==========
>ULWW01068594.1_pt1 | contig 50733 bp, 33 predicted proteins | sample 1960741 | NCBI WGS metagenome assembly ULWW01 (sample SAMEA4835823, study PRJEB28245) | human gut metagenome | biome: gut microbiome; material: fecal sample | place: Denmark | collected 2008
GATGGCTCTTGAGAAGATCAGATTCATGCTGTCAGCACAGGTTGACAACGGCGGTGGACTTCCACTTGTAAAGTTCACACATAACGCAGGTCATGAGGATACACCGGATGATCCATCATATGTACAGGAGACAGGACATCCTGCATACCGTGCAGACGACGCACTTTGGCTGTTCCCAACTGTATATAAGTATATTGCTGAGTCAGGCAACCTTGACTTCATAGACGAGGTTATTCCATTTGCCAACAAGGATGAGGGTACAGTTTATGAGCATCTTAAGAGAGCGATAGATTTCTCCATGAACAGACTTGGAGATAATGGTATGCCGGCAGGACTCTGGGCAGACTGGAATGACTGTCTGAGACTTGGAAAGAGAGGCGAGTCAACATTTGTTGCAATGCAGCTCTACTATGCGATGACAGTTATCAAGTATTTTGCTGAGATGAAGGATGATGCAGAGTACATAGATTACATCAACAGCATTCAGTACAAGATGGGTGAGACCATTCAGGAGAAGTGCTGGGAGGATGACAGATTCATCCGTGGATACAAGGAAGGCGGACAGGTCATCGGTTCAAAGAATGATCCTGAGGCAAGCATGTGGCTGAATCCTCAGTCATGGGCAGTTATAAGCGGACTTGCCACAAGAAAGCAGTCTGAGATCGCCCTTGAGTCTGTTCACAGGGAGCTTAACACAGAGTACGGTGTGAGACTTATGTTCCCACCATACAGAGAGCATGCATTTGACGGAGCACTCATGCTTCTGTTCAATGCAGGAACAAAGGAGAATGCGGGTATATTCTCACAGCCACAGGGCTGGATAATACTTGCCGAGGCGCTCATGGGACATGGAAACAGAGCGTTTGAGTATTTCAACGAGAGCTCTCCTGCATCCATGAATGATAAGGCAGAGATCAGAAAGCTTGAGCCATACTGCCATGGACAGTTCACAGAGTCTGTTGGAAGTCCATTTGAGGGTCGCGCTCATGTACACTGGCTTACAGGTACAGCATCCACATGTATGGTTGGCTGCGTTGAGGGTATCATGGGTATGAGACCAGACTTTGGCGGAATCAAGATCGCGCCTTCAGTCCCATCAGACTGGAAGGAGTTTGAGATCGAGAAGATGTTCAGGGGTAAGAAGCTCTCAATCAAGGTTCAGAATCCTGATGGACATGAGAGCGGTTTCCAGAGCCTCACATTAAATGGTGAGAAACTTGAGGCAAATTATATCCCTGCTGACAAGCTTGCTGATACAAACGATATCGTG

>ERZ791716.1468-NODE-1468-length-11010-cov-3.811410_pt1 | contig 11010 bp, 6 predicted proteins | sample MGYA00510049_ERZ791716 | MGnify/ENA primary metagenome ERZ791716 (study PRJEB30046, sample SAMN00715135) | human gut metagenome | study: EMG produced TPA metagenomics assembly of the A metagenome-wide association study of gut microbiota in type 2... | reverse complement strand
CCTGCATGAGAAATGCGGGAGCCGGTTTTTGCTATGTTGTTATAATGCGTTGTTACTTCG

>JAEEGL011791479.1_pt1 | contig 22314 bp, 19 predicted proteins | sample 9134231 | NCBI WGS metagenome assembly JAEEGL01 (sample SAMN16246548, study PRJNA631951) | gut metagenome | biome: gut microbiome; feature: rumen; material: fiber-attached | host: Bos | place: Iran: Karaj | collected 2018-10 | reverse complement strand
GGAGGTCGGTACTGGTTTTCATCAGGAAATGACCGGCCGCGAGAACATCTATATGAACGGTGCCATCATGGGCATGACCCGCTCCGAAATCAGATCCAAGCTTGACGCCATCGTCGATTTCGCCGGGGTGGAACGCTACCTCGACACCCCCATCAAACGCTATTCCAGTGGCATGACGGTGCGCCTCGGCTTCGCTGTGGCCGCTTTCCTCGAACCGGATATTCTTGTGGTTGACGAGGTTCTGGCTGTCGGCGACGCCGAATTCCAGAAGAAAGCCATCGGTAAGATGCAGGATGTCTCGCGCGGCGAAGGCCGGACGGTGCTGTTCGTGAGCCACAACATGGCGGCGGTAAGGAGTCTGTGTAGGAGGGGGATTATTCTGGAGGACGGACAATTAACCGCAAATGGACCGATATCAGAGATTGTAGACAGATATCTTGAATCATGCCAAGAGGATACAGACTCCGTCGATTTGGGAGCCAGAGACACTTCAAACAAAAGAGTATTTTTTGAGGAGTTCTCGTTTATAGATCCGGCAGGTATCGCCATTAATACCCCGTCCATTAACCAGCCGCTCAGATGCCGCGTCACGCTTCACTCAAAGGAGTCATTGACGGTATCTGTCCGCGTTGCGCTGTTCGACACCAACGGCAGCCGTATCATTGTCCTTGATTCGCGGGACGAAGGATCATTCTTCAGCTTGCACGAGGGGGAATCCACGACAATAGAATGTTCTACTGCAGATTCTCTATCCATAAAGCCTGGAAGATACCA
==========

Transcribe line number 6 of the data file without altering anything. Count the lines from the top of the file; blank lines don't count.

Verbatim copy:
GGAGGTCGGTACTGGTTTTCATCAGGAAATGACCGGCCGCGAGAACATCTATATGAACGGTGCCATCATGGGCATGACCCGCTCCGAAATCAGATCCAAGCTTGACGCCATCGTCGATTTCGCCGGGGTGGAACGCTACCTCGACACCCCCATCAAACGCTATTCCAGTGGCATGACGGTGCGCCTCGGCTTCGCTGTGGCCGCTTTCCTCGAACCGGATATTCTTGTGGTTGACGAGGTTCTGGCTGTCGGCGACGCCGAATTCCAGAAGAAAGCCATCGGTAAGATGCAGGATGTCTCGCGCGGCGAAGGCCGGACGGTGCTGTTCGTGAGCCACAACATGGCGGCGGTAAGGAGTCTGTGTAGGAGGGGGATTATTCTGGAGGACGGACAATTAACCGCAAATGGACCGATATCAGAGATTGTAGACAGATATCTTGAATCATGCCAAGAGGATACAGACTCCGTCGATTTGGGAGCCAGAGACACTTCAAACAAAAGAGTATTTTTTGAGGAGTTCTCGTTTATAGATCCGGCAGGTATCGCCATTAATACCCCGTCCATTAACCAGCCGCTCAGATGCCGCGTCACGCTTCACTCAAAGGAGTCATTGACGGTATCTGTCCGCGTTGCGCTGTTCGACACCAACGGCAGCCGTATCATTGTCCTTGATTCGCGGGACGAAGGATCATTCTTCAGCTTGCACGAGGGGGAATCCACGACAATAGAATGTTCTACTGCAGATTCTCTATCCATAAAGCCTGGAAGATACCA